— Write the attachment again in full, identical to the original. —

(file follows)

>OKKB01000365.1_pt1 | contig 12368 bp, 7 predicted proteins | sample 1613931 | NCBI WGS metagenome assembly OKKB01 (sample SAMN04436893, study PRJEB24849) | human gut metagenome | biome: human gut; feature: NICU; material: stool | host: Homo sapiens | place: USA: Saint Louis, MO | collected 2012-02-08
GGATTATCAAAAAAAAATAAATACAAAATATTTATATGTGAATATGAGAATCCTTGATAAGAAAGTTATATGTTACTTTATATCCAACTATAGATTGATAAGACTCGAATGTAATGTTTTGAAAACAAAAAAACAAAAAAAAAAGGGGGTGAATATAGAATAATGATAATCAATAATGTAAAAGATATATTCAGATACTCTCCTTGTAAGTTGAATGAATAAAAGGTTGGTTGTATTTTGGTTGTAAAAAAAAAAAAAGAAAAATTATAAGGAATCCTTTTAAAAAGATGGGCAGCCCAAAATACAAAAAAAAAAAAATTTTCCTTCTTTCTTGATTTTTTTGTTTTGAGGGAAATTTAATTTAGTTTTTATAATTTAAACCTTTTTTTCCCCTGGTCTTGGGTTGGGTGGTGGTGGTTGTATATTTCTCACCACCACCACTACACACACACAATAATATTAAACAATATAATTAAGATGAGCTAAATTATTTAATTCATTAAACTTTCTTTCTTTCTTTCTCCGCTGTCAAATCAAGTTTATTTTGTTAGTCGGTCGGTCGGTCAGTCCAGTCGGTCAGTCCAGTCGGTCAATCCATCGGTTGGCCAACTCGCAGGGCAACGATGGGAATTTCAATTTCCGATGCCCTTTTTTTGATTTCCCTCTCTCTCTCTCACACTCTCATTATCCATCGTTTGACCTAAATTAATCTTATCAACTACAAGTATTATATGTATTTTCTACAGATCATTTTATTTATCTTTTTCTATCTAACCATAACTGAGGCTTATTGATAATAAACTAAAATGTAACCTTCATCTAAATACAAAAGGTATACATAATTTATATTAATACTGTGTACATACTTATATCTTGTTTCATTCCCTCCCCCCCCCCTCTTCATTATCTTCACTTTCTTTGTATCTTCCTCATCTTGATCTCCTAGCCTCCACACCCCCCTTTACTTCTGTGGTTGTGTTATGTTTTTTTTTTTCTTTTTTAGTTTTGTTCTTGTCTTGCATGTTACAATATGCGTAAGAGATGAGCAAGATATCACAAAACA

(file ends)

>OKKB01000365.1_pt1 | contig 12368 bp, 7 predicted proteins | sample 1613931 | NCBI WGS metagenome assembly OKKB01 (sample SAMN04436893, study PRJEB24849) | human gut metagenome | biome: human gut; feature: NICU; material: stool | host: Homo sapiens | place: USA: Saint Louis, MO | collected 2012-02-08
GGATTATCAAAAAAAAATAAATACAAAATATTTATATGTGAATATGAGAATCCTTGATAAGAAAGTTATATGTTACTTTATATCCAACTATAGATTGATAAGACTCGAATGTAATGTTTTGAAAACAAAAAAACAAAAAAAAAAGGGGGTGAATATAGAATAATGATAATCAATAATGTAAAAGATATATTCAGATACTCTCCTTGTAAGTTGAATGAATAAAAGGTTGGTTGTATTTTGGTTGTAAAAAAAAAAAAAGAAAAATTATAAGGAATCCTTTTAAAAAGATGGGCAGCCCAAAATACAAAAAAAAAAAAATTTTCCTTCTTTCTTGATTTTTTTGTTTTGAGGGAAATTTAATTTAGTTTTTATAATTTAAACCTTTTTTTCCCCTGGTCTTGGGTTGGGTGGTGGTGGTTGTATATTTCTCACCACCACCACTACACACACACAATAATATTAAACAATATAATTAAGATGAGCTAAATTATTTAATTCATTAAACTTTCTTTCTTTCTTTCTCCGCTGTCAAATCAAGTTTATTTTGTTAGTCGGTCGGTCGGTCAGTCCAGTCGGTCAGTCCAGTCGGTCAATCCATCGGTTGGCCAACTCGCAGGGCAACGATGGGAATTTCAATTTCCGATGCCCTTTTTTTGATTTCCCTCTCTCTCTCTCACACTCTCATTATCCATCGTTTGACCTAAATTAATCTTATCAACTACAAGTATTATATGTATTTTCTACAGATCATTTTATTTATCTTTTTCTATCTAACCATAACTGAGGCTTATTGATAATAAACTAAAATGTAACCTTCATCTAAATACAAAAGGTATACATAATTTATATTAATACTGTGTACATACTTATATCTTGTTTCATTCCCTCCCCCCCCCCTCTTCATTATCTTCACTTTCTTTGTATCTTCCTCATCTTGATCTCCTAGCCTCCACACCCCCCTTTACTTCTGTGGTTGTGTTATGTTTTTTTTTTTCTTTTTTAGTTTTGTTCTTGTCTTGCATGTTACAATATGCGTAAGAGATGAGCAAGATATCACAAAACA